Northern Alaska Environmental Center v. Kempthorne
457 F.3d 969 (9th Cir. 2006)
The Bureau of Land Management
(BLM) wanted to open up a large area (4.6 million acres!) of Federal land
in Alaska to oil drilling. They were required by National Environmental
Policy Act (NEPA) to prepare an Environmental Impact Statement
(EIS), which they did.
The EIS was not site
specific because at the time, BLM had no idea where people were going to
Environmental groups (led by
NAEC) sued for an injunction.
NAEC argued that the EIS was
inadequate because it lacked specific site analysis for particular
BLM argued that they would
only know where drilling would occur after people bid on leases. They
couldn't auction the leases until the EIS was done, so NAEC was putting
them in a Catch-22.
The Trial Court found for BLM.
The Appellate Court affirmed.
The Appellate Court agreed
that an EIS was required. However, the Court agreed with BLM's argument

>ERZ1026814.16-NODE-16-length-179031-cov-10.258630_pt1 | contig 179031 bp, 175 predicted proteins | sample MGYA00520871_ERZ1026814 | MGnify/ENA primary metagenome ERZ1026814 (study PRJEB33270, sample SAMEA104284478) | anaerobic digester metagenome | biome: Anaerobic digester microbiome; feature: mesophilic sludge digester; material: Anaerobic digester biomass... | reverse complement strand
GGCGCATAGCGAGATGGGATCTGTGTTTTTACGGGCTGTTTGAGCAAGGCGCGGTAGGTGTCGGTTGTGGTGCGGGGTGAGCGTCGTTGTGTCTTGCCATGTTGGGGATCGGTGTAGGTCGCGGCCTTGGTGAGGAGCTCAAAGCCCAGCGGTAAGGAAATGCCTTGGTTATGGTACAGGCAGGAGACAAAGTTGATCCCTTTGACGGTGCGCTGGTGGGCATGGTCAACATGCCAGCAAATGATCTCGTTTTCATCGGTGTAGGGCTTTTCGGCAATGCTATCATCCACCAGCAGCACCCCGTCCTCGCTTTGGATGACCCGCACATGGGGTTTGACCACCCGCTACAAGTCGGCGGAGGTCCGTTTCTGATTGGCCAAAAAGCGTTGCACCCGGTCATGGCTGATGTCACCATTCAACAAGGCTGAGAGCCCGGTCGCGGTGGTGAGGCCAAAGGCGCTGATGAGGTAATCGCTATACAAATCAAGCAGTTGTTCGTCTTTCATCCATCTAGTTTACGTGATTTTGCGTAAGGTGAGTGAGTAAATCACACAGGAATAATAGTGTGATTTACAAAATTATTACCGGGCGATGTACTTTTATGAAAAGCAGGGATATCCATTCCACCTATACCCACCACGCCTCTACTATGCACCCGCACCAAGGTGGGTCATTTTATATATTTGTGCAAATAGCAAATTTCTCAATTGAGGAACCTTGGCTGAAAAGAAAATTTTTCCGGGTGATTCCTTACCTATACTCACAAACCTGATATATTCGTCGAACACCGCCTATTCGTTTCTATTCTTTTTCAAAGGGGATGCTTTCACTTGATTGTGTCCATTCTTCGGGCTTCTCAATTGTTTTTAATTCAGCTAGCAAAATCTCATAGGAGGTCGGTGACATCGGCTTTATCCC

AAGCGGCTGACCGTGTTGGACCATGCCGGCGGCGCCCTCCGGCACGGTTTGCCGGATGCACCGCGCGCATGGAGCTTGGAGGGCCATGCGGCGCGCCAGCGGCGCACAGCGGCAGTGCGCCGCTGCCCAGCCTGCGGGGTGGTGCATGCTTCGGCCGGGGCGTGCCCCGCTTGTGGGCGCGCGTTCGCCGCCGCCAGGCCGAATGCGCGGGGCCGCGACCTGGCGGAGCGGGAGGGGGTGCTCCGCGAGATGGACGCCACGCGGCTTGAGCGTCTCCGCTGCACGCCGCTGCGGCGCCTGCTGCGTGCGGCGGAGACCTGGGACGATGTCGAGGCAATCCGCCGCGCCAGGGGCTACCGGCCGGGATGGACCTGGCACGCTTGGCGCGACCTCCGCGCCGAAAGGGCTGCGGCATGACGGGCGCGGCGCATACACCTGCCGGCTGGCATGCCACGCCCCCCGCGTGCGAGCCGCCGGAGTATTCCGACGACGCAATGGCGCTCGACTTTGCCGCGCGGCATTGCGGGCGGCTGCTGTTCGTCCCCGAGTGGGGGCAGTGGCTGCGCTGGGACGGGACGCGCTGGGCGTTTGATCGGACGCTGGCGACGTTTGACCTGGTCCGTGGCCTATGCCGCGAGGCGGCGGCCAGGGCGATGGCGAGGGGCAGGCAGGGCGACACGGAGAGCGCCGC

that it would be impossible to lease the land under the conditions NAEC
The Court agreed that there
was considerable uncertainty in the EIS, but found that it had been
prepared in good faith with the best information available at the time.
The Appellate Court noted
that NEPA applies at all stages
of the process and so any later plans for actual exploration are subject
to review, once they are finalized.
NAEC unsuccessfully argued
that it was important to perform the EIS early in the process because if
you waited until leasing and exploration had occurred, it would be too
late to halt the process.
Also, how many EISs are
going to be required? Each one takes time and money.
What is the right time to
write an EIS?
Planning Stage, Leasing
Stage, Exploration by Lessee Stage, Drilling/Mining Stage.
As this case illustrates,
you want to write the EIS early enough to be able to halt the process if
need be, but if you write it too early, there aren't enough specifics
available to write an effective EIS. How do you strike a balance?